Join 3,512 readers in helping fund MetaFilter (Hide)


NSA operation ORCHESTRA: Annual Status Report (FOSDEM Keynote)
February 12, 2014 10:03 AM   Subscribe

(TOP SECRET/COMINT) NSAs operation ORCHESTRA has been a resounding success again this year. This year's status report will update decision makers and programme liasons on the goals, achievements and means of ORCHESTRA. This is the NATO headquarters, right? Cool! No, no, I was just surprised that nobody was in uniform today, but I guess it's the weekend, eh? That's so cool -- I wish we were allowed to do that too. It's quite a crowd isn't it? I had no idea you had so many people with COMINT clearance over here... Amazing really. Anyway, lets get started, shall we?

FOSDEM (Free and Open source Software Developers' European Meeting) keynote address by Poul-Henning Kamp.
Slides used in the talk (pdf).
posted by Obscure Reference (21 comments total) 24 users marked this as a favorite

 
Oh lovely (I just saw the pdf, couldn't get the first link to work)

Thanks for sharing this, eponysterical poster

posted by infini at 10:38 AM on February 12


That first link is a 300+ mb download in the never-seen-by-me-previously webm format. I had to look it up online but apparently it opens with VLC. Maybe the mods could post a warning or something for our less web-savvy readers?
posted by BigLankyBastard at 10:52 AM on February 12


it's a movie, newer browsers just play it
posted by idiopath at 11:03 AM on February 12 [2 favorites]


I am watching the video -- perhaps I've got the VLC browser plugin for chrome -- but I note that webm has been around quite a while. (I also have an extension that allows me downloads from youtube, and webm format is one of the options.)

I'm only 5 minutes into this video, but I already want to make popcorn. He's walking through the thought experiment of being in charge of a billion dollar NSA program and how to spend the money. He does use the phrase "as a responsible government agency we are trying to reduce the cost as much as possible", but I don't think it's going to turn out to be a comedy.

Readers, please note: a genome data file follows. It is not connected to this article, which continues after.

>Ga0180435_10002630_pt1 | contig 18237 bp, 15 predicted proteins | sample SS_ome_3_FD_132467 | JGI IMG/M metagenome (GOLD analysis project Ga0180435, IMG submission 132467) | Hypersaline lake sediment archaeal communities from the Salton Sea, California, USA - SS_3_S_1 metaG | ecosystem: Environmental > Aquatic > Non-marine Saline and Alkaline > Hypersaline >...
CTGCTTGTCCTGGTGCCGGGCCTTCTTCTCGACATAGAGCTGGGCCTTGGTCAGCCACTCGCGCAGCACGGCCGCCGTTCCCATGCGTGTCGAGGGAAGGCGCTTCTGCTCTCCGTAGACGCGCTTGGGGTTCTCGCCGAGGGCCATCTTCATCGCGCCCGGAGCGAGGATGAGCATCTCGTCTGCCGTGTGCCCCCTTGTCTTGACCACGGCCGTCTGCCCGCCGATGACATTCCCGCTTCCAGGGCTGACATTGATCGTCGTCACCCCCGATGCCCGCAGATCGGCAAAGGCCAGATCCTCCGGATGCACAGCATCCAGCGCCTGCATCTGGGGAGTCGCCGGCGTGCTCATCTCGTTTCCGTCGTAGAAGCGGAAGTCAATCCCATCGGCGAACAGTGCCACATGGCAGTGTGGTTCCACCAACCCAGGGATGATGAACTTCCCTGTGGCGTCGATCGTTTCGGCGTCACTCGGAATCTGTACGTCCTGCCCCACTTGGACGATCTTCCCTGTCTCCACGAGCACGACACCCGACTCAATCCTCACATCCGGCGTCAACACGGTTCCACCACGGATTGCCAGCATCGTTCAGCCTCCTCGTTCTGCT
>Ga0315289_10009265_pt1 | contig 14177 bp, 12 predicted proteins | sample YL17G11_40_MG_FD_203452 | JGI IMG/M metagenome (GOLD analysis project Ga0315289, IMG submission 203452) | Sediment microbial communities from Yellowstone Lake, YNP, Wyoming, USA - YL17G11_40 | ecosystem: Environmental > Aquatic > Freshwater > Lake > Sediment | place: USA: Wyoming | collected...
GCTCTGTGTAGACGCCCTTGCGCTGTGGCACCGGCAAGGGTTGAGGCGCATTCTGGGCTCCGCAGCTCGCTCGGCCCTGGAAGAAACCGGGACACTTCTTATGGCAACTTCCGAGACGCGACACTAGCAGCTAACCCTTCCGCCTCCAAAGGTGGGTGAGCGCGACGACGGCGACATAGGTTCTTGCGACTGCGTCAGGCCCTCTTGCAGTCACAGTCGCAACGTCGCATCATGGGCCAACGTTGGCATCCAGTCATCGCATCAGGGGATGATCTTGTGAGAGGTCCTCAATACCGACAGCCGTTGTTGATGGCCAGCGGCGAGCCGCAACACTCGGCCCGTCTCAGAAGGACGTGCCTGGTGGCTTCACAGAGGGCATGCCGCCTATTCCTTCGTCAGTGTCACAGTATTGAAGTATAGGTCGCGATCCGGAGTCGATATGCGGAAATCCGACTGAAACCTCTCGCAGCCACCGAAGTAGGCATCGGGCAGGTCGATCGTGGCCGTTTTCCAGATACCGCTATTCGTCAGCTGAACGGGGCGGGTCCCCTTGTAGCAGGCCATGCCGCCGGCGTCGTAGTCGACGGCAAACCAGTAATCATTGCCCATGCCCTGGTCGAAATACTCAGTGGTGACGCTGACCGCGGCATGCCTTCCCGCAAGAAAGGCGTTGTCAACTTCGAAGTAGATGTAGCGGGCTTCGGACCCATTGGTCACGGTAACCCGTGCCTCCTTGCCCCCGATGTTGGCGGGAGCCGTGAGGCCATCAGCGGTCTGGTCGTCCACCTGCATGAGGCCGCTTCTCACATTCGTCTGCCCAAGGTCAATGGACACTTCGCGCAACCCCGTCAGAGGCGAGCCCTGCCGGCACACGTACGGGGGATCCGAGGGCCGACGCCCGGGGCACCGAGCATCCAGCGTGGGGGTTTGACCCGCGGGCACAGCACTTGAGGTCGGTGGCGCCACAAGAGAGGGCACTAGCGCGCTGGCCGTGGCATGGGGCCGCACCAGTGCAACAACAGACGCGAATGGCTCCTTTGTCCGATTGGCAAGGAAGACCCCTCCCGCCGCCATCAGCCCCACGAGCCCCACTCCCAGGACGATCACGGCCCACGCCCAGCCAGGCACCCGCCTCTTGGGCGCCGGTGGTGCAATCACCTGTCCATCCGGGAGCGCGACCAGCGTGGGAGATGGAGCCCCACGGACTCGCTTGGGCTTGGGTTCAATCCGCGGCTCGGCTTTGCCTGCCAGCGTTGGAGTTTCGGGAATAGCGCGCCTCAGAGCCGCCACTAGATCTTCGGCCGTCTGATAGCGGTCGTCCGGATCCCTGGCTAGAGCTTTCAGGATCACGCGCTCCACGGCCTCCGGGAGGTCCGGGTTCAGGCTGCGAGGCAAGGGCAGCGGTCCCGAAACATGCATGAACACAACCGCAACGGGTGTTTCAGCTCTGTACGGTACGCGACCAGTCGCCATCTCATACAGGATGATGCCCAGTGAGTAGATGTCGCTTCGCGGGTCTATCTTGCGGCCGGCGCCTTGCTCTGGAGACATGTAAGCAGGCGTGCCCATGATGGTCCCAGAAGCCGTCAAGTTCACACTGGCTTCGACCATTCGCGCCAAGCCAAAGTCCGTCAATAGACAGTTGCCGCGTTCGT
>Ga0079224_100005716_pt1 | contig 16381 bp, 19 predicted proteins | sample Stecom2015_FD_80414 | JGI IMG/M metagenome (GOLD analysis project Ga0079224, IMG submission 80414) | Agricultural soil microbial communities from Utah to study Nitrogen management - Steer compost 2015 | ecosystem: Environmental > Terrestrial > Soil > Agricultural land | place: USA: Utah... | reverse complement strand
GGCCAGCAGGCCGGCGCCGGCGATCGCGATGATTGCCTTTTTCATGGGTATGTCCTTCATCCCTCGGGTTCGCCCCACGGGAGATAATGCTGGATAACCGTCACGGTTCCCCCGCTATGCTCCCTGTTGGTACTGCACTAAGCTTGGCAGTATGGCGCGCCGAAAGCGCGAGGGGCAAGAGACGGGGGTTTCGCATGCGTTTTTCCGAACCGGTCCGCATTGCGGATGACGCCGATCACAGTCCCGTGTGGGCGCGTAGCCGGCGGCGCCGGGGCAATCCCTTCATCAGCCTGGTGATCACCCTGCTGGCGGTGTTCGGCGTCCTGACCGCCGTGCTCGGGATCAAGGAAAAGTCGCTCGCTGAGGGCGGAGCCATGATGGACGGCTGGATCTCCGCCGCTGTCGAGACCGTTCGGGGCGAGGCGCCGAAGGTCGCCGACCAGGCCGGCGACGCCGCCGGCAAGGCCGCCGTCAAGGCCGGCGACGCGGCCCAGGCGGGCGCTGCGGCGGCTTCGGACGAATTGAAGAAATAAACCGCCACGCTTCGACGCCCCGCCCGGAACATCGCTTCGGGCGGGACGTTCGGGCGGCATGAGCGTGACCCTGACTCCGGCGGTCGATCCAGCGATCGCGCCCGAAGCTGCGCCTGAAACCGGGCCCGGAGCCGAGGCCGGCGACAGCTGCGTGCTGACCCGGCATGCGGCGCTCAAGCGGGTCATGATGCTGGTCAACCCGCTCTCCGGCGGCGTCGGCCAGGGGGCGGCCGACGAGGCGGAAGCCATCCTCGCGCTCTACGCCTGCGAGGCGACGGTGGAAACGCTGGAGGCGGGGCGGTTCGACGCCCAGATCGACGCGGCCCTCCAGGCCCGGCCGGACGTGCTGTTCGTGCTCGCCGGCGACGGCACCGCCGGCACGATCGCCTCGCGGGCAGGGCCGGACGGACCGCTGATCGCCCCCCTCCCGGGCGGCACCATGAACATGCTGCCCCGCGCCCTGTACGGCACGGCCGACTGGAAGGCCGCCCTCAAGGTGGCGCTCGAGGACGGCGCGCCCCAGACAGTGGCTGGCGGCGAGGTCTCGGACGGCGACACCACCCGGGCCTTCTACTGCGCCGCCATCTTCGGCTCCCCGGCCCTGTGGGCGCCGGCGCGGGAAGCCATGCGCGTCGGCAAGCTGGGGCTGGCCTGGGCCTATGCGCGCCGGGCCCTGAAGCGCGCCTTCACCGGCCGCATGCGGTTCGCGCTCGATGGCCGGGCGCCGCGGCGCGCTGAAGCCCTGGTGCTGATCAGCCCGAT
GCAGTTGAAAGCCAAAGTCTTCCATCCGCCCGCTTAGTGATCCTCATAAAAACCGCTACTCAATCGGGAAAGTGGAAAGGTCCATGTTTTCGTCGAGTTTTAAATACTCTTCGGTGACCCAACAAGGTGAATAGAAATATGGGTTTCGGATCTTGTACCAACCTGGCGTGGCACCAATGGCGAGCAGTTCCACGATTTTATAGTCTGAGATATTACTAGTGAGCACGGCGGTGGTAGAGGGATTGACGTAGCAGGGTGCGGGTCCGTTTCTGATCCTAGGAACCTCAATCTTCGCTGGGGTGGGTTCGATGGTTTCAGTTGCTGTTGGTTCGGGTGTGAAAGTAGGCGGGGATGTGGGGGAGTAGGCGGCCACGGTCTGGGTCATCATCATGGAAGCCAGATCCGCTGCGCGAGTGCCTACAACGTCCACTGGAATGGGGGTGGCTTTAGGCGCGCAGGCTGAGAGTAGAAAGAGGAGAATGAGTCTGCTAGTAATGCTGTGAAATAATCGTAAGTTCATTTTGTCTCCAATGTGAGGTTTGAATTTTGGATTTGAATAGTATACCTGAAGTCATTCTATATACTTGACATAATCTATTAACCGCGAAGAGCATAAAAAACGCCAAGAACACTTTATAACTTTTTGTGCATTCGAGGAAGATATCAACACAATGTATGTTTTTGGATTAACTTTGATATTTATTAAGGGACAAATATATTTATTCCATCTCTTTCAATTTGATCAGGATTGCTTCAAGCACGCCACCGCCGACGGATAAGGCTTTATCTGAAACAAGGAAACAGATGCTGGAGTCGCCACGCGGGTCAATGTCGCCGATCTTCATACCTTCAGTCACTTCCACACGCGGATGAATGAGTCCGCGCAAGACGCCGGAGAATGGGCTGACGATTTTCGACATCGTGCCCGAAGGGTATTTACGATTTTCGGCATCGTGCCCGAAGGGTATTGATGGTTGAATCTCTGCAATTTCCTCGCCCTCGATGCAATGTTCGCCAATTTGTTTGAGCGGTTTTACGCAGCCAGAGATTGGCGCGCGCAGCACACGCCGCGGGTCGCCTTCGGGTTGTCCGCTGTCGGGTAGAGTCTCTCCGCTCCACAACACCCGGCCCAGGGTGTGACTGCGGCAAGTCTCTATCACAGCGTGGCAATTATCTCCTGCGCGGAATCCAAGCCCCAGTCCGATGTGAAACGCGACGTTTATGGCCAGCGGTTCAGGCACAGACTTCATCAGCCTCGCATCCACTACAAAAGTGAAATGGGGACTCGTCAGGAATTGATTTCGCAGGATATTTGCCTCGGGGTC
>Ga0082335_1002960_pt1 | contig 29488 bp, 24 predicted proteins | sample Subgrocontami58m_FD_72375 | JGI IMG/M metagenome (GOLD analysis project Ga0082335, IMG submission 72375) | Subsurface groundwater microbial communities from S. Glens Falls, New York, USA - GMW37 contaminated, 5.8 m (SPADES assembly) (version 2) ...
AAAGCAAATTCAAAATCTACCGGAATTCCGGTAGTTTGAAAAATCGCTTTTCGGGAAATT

posted by Catblack at 11:05 AM on February 12


Yeah, webm is a 'open standard' (some question this) from Google to compete against other containers/codecs and possibly using VP8 or something.

it's a movie, newer browsers just play it

Yeah, they autoplay it! Just a warning for people in libraries and workplaces would be nice :)
posted by BlackLeotardFront at 11:06 AM on February 12


This feels like an ancient thread about a french rapper who abducted a monkey and all we could do was whine about french rap. Great post though.
posted by ouke at 11:21 AM on February 12 [3 favorites]


I love how the nature of the comments so far totally validates the talk so far.
posted by Agent_X_ at 11:27 AM on February 12 [1 favorite]


Nightmare as farce as ennui.
posted by blue_beetle at 11:39 AM on February 12 [1 favorite]


Here is the youtube version.
posted by Obscure Reference at 12:03 PM on February 12 [3 favorites]


Occasionally the pauses and "ummms" as he searches for the next word to prevent it from sounding too... um... nefarious can be at times both amusing and unsettling.

It's fascinating to see the practical problem solving nuts-and-bolts approach from this perspective.
posted by chambers at 12:07 PM on February 12